There’s an old saying: “If you wouldn’t put it in your stomach, you shouldn’t put it down your drain.” Though there are exceptions to every rule, you would be surprised how many things our team has found inside of drains over the years. The list is long (and will most likely gross you out), but we’ve collected some of the more common items that we’ve pulled out of kitchens, toilets, and even shower drains, and listed them here. Learn from the mistakes of others and keep your pipes clear.
1. Kitchen Grease
This one is relatively understandable. As happens so often in cooking dinner or frying up some bacon, the pan is left with residual fat or oil that is caked on to the bottom. It makes sense then, to simply turn it over and pour it down the sink.
It’s not too much of an exaggeration to say that doing is one of the absolute worst things you can do for your pipes.
Though more of a liquid form when it’s hot, grease, fat, and oil have ways of getting hard when they cool down and sticking to the sides of pipes, usually trapping other materials that go down with it. If they don’t clog up the pipes by themselves, the other debris will, and even in the rare case that all of it goes into the public sewer system, it can still mix with other particles and wreak havoc on the entire network.
2. Chicken Bones
While chicken bones (and really, any hard waste such as egg shells) may seem like no big deal, the damage here is not only to your pipes but also to your disposal system. They can become lodged in the disposal system and tear up the motor, and once they go down the pipe, can collect with other particles to form a really tough clog. While some clogs can be simply sucked out, the ones that result from hard food waste are extra tough.
Toilet paper is designed to be flushed down the piping system (in small amounts). The same cannot be said for paper towels, feminine hygiene products, cotton balls, Q-tips, and just about anything else under the sun. While some are accidentally dropped in and flushed without anyone noticing, deliberately – and repeatedly – throwing these items in the trash is a sure-fire way to block your system.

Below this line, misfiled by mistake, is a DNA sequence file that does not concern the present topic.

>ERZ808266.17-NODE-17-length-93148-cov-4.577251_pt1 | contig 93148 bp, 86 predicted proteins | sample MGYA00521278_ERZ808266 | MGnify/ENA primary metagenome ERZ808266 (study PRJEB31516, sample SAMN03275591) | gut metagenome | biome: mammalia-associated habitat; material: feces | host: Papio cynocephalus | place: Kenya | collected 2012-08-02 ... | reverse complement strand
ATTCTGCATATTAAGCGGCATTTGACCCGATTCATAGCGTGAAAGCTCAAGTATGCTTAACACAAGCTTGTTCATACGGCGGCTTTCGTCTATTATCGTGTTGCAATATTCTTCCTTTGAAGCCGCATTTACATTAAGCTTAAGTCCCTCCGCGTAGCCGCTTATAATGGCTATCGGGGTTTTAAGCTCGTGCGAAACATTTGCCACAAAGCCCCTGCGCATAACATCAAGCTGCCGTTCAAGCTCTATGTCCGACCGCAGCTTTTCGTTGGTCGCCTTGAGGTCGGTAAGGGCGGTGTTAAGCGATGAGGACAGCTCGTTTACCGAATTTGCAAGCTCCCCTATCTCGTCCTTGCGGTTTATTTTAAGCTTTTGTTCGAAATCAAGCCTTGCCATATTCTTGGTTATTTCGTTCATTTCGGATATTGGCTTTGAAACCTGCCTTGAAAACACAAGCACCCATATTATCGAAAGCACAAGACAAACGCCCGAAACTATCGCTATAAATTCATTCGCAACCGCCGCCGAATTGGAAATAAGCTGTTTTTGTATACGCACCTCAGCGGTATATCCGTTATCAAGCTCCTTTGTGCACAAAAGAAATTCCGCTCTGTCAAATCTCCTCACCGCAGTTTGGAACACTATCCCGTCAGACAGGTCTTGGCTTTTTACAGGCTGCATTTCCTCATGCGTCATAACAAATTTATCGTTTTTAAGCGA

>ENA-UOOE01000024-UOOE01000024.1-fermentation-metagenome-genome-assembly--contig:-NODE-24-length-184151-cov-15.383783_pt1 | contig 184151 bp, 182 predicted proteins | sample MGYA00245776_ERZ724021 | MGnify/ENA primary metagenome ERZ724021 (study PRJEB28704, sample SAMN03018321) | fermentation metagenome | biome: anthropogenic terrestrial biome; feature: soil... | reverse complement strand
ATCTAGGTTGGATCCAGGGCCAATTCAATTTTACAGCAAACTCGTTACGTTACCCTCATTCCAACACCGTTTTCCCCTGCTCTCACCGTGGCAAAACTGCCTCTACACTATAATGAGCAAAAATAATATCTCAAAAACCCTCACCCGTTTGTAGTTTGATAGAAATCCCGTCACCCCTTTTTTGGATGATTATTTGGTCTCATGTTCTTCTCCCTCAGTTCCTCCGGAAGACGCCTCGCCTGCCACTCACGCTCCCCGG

We don’t see diapers down too many drains, but when we do, it’s usually as a result of a toddler taking it out of the trash and chunking it in the toilet. And since toddlers love to flush the toilet, they press the handle and the water slowly fills the tank, over the rim, and onto the floor. The easiest way to alleviate this problem is to throw diapers in the trash outside, since removing them from a toilet pipe is as messy as you would think.
It’s nearly impossible to avoid some hair going down the drain, whether in the shower or the sink (especially if you have a Chewbacca living in your household). Still, the more that accumulates, the slower the pipe will drain, and eventually, you’ll have to manually unclog the pipe. There are devices that you can sit in your drain to catch the hair, but one of the easiest ways is to scoop up the excess and throw it in the trash rather than washing it down.
6. Coffee Grounds
Like hair, chicken bones, and other non-digestible debris, coffee grounds have a way of accumulating and then clogging up your pipes. Take the few extra steps and throw them in your trash, or if you’ve got a green thumb, sprinkle them in your garden to act as a boost to your fertilizer.
While these may not actually clog your pipes, flushing household cleaners, paints, and other chemically-based liquids can destroy your city’s water supply. Most cities have specific regulations against disposing of them down your drain; if caught, you could be looking at a huge fine. Check with your local municipality to see the regulations to dispose of chemicals, but never, ever, flush them down your drain.